n339 See Burns, Stix Friedman & Co. v. Commissioner, 57 T.C. 392, 395 (1971); and Freytag v. Commissioner, 501 U.S. 868, 890-892 (1991. In 2015, in response to the Kuretski case (cited below in the footnote), Congress added this sentence to § 7441: “The Tax Court is not an agency of, and shall be independent of, the executive branch of the Government;” that sentence codifies a clause from Freytag v. Commissioner, p. 891 “[t]he Tax Court remains independent of the Executive * * * Branch[es].” The President does have the power to power to remove Tax Court judges “for inefficiency, neglect of duty, or malfeasance in office, but for no other cause.”  § 7443(f).  Two key cases have held that the President’s limited power to remove Tax Court judges does not violate separation of powers principles (although the two cases reach the conclusion for different reasons).  Battat v. Commissioner, 148 T.C. ___, No. 2 (2017) (holding that the interbranch removal power did not implicate Article III because the Tax Court does not exercise Article III judicial power; Battat also has a good discussion of the history of the Tax Court from its inception as the Board of Tax Appeals to its current status); and Kuretski v. Commissioner, 755 F.3d 929 (D.C. Cir. 2014) (holding before the amendment noted above, that the Tax Court was an executive branch court that could permissibly be subject to Presidential removal); see also Byers v. United States Tax Court, 2016 U.S. Dist. LEXIS 135596 (D. D.C. 2016) (holding that the Tax Court is a court exempt from FOIA and containing a good discussion of the status of the Tax Court).  See also Brant J. Hellwig, The Constitutional Nature of the United States Tax Court, 35 Va. Tax Rev. 269 (2015).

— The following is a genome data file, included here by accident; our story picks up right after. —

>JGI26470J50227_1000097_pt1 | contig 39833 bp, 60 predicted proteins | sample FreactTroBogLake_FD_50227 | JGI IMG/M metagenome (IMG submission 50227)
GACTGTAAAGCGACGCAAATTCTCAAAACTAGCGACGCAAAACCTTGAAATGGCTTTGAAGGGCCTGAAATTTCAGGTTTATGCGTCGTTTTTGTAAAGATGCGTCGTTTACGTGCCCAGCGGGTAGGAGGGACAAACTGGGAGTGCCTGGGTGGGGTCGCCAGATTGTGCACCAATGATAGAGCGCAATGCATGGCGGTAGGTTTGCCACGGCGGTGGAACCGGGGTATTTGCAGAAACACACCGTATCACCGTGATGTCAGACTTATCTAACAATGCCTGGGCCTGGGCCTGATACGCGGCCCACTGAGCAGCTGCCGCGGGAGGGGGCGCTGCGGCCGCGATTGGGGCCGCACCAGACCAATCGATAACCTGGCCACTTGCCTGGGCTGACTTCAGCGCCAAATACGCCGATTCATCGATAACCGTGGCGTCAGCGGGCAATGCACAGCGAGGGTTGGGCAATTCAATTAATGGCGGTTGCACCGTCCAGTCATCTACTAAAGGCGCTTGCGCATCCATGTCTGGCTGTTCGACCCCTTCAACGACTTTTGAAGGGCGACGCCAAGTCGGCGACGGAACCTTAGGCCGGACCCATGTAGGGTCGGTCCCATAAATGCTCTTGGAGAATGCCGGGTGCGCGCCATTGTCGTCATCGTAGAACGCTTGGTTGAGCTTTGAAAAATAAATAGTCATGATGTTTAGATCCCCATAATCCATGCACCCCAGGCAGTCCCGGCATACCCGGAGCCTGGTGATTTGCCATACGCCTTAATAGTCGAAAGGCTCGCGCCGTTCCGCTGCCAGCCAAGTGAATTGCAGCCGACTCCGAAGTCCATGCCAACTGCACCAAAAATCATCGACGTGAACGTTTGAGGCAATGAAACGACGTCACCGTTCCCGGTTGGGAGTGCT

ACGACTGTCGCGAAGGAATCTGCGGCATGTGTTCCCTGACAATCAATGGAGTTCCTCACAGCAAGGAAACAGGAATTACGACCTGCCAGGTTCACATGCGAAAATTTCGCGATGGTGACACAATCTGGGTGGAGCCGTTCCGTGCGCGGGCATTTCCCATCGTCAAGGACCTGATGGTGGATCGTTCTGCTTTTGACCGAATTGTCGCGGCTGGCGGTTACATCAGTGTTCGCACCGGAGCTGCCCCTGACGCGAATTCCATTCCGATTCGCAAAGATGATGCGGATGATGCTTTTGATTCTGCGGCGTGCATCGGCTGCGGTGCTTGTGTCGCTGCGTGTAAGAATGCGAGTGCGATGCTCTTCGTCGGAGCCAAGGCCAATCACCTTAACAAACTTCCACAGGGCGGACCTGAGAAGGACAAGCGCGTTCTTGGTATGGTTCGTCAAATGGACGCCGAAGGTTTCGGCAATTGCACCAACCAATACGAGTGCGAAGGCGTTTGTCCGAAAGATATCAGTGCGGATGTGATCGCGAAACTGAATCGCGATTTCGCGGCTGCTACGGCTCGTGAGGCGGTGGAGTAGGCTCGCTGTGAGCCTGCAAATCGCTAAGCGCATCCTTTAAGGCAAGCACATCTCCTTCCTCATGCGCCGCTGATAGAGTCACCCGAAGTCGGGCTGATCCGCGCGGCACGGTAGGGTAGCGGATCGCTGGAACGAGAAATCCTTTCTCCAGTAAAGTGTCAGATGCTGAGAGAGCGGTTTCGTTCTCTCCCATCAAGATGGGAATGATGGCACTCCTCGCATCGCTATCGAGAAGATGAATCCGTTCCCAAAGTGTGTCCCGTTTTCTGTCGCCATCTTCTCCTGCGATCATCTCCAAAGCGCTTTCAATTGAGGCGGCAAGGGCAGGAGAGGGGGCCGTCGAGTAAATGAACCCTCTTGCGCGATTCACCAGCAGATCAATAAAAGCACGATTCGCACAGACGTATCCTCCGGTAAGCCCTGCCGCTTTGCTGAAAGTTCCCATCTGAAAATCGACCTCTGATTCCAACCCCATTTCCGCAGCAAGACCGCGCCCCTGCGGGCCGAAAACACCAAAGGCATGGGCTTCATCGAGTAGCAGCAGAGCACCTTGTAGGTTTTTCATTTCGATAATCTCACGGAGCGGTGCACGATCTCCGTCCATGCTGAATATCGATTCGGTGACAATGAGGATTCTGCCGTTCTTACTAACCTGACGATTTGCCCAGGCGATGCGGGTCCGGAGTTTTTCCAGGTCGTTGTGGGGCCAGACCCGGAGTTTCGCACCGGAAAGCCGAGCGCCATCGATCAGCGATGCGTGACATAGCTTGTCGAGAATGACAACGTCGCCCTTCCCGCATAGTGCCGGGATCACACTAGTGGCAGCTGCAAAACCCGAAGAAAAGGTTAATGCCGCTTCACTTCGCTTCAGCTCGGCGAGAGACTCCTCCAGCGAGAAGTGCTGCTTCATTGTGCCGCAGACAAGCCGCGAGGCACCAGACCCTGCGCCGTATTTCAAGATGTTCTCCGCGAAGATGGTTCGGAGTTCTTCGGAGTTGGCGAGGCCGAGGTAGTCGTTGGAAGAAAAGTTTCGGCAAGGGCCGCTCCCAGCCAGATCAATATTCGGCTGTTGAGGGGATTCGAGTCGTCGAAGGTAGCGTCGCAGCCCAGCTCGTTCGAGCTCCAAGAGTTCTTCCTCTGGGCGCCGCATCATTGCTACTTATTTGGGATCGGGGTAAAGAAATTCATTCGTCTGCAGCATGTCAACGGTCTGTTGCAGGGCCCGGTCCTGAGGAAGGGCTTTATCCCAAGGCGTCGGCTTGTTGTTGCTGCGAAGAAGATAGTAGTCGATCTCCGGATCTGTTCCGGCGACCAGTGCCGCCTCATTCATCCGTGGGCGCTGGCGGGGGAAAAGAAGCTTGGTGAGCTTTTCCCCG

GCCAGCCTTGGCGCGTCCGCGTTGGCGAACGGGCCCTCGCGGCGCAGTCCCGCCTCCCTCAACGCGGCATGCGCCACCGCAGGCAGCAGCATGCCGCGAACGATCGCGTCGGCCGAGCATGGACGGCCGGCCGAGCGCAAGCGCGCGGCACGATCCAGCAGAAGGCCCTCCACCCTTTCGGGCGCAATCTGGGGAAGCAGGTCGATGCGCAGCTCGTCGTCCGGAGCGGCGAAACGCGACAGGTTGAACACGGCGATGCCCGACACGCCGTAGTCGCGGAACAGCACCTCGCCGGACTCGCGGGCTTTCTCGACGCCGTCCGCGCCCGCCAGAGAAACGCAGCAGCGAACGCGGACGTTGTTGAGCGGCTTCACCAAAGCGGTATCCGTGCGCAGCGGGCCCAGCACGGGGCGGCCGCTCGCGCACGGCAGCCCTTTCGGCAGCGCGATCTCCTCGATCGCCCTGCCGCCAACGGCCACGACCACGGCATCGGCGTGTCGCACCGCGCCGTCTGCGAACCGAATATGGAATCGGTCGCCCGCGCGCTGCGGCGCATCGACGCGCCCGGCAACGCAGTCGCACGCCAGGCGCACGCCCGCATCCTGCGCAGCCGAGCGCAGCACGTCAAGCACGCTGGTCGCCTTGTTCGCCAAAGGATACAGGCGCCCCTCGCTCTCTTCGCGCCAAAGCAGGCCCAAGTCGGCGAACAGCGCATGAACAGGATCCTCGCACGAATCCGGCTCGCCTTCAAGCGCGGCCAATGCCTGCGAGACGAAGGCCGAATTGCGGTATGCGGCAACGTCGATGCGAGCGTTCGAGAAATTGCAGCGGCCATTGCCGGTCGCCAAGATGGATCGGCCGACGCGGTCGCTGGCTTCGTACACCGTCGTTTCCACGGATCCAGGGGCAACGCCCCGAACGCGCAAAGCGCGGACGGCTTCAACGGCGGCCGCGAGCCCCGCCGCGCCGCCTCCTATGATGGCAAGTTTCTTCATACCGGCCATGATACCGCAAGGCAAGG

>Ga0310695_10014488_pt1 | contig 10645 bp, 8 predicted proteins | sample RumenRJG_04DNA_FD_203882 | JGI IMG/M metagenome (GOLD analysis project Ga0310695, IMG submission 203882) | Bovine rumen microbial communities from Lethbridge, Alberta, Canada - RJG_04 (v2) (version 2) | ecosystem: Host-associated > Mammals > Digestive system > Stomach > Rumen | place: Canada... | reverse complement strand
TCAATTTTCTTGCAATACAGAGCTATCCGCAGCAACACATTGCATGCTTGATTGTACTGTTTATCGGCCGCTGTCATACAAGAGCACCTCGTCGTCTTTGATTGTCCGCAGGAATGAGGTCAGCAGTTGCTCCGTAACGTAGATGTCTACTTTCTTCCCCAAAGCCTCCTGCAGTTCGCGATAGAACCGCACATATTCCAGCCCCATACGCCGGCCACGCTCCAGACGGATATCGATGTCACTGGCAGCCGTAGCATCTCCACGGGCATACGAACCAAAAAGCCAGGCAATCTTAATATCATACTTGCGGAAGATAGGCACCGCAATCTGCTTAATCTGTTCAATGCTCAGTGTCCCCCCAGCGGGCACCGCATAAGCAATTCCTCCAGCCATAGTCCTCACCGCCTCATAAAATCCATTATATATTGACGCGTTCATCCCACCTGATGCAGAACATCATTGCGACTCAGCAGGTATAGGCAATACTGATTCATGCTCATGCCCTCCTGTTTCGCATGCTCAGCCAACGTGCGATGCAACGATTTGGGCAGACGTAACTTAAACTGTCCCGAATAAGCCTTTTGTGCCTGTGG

Tax Procedure Book Errata - Corporation Income Tax Return Filing Date (1/2/17)

Book Outline Section
Nature of Update
Location for current editions
Ch. 5 ¶ 4.A., Time for Filing Returns - General
State C Corporation filing date as a result of 2015.  For most C Corporations, the statute changes the return due date for most C Corporations from the 15th day of the third month to the 15th day of the fourth month (from March 15 to April 15 in the case of C Corporation calendar year taxpayers).  The first two sentences will be replaced with the text below.
Student Ed. P. 108-109
Practitioner Ed. p. 152

Insert as indicated
               Individual and most C Corporation income tax returns are due on the 15th day of the fourth month after the close of the tax year (i.e., April 15 for calendar year returns; virtually all individual returns are calendar year returns, but for taxpayers on a fiscal year, the return is due on the 15th day of the fourth month after the close of the fiscal year). 530a  This filing date rule does not apply until 2025 to C Corporation taxpayers with a fiscal year of June 30. 530b  Partnership and S Corporation returns are due on the 15th day of the third month after the end of the tax year (March 15 for calendar year returns).   530c   n530a § 6072(a).  The filing date of the 15th day of the fourth month (April 15 for calendar year reporters) for C Corporations is effective for 2016 returns filed in 2017.  Prior to that effective date, the due date for C Corporation returns was the 15th day of the third month (March 15 in the case of calendar year reporters).